CAPE TOWN: The South African National Treasury has issued a discussion paper on a new diesel tax refund system, reviewing its administration and addressing anomalies related to its qualifying activities and beneficiaries.
South Africa’s existing diesel refund system provides full or partial relief for the fuel levy (FL) and Road Accident Fund (RAF) levy to primary producers in the agriculture, forestry, fishing, and mining sectors. It was introduced from 2000 and is aimed at protecting the international competitiveness of local industries and reducing the road-related tax burden of the RAF levy for certain non-road users.
Diesel refunds are claimed based on the fuel’s use, with different settings for primary producers (on land), offshore activities (including commercial fishing and offshore mining), rail freight, and peak power electricity generation plants (with a capacity of more than 200 MW).
For example, primary producers on land (farming, forestry, and mining) qualify for a refund amounting to 100 percent of the RAF levy and 40 percent of the FL in respect of 80 percent of their eligible diesel fuel purchases. Rail freight is refunded the RAF levy only. Full refunds of both the FL and RAF levy apply to offshore activities and peak power electricity generation plants, although the FL refund for electricity generation has been reduced to 50 percent since April 1, 2016.
The discussion paper follows from announcements made in the 2015 Budget that delinked diesel refunds from the country’s value-added tax system and committed the National Treasury and South African Revenue Service (SARS) to explore alternative, more equitable rules and administrative procedures, following consultation with affected industries.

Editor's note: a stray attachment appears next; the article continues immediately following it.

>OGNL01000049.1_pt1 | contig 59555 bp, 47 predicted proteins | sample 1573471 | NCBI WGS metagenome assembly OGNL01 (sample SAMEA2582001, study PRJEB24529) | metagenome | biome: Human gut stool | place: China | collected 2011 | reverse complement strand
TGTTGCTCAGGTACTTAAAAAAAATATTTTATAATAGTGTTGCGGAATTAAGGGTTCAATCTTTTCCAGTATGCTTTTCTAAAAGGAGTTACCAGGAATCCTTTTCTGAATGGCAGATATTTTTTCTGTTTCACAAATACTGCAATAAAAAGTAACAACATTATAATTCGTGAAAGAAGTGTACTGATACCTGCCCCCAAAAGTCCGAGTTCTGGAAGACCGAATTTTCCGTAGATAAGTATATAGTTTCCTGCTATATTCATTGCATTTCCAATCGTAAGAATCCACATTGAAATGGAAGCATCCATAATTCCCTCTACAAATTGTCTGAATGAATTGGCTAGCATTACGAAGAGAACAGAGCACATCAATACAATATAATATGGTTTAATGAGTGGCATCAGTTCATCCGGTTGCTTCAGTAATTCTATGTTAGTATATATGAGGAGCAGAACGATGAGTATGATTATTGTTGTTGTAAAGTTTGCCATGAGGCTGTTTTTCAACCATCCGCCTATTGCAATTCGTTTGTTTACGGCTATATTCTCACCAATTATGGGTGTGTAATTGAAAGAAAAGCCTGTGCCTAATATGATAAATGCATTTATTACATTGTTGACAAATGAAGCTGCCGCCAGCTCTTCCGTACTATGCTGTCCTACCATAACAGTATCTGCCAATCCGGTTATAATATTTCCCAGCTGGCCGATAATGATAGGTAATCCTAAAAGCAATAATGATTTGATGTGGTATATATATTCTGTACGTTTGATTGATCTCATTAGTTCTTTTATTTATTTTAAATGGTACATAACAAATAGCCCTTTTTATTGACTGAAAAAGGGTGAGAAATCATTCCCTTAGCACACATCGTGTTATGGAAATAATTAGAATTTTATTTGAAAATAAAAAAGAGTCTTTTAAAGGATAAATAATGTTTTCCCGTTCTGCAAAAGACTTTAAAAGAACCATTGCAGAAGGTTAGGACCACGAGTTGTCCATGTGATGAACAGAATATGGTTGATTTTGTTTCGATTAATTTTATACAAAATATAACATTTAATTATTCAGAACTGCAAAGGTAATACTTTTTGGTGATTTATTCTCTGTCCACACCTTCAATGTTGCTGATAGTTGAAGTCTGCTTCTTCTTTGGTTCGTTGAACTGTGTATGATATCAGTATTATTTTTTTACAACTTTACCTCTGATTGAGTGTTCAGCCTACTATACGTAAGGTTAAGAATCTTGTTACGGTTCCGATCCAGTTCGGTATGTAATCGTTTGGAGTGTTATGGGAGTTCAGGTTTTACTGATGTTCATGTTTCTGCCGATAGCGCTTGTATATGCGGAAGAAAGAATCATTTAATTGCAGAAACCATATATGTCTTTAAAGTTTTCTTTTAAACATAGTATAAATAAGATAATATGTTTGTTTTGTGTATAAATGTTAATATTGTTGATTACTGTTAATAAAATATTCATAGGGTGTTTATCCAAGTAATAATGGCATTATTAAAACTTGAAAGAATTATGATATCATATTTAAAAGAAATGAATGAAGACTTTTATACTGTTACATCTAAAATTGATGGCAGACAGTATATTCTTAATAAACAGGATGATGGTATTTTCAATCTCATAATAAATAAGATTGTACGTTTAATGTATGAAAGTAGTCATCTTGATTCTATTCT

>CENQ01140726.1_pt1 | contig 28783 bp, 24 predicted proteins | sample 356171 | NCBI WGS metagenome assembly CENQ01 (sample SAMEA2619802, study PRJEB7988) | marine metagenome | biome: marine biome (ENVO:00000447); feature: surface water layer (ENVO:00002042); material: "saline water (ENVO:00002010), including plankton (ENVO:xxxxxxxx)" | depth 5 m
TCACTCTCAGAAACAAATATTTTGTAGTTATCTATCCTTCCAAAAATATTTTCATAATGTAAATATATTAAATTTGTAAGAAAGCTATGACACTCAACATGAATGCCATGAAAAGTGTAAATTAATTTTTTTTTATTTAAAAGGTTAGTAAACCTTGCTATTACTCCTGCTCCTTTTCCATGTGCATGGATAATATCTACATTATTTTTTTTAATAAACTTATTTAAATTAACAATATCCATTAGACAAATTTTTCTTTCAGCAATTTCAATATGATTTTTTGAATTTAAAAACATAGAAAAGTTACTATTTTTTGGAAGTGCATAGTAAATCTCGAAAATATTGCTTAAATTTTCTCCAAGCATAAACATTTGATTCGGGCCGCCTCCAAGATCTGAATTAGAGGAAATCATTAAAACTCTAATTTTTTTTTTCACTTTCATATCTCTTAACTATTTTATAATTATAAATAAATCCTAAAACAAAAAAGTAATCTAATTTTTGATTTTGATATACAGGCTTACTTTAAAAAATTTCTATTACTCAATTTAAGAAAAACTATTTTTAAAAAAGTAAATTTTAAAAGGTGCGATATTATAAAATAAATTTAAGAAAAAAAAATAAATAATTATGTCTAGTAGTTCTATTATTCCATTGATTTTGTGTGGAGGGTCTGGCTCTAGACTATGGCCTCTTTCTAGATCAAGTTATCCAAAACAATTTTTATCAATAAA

It is recognized that the implementation of a new standalone diesel refund administration will have to be phased in to ease the compliance burden on beneficiaries and the administrative burden on SARS. The design of the proposed new system is envisaged to be finalized by the end of 2017 after the public consultation, which is due to end on May 15. That will be followed by an announcement of the details in the 2018 Budget.
The paper noted that the current diesel refund system “has faced several technical administrative and legal challenges, including some eligible firms being unable to benefit from the system, while others appear to be making disproportionate refund claims.”
In that respect, as “the systemic problems confronting the current administration of the diesel refund system are due to the emphasis on eligible diesel purchases by qualifying users,” it is proposed that “the basis of the diesel refund administration be shifted to qualifying primary production activities.”
An indicative list of the type and nature of qualifying activities and use by primary producers is provided in the discussion paper, and is expected to be finalized through the consultation process.
Audits by SARS under the proposed new diesel refund regime will be based on the risk profiling of diesel refund beneficiaries, while enforcement will continue to rely on taxpayer compliance with logbook obligations. Beneficiaries will be expected to update and maintain their diesel refund registration profiles electronically to validate their claims, while claims outside the scope of the beneficiary’s registration profile will be denied.
In addition, refunds will only be allowed in respect of diesel dispensed from storage facilities formally on record with SARS to diesel-powered equipment and vehicles, also formally on record with SARS. There will also be a link of the qualifying activities to the physical location of the primary production activities.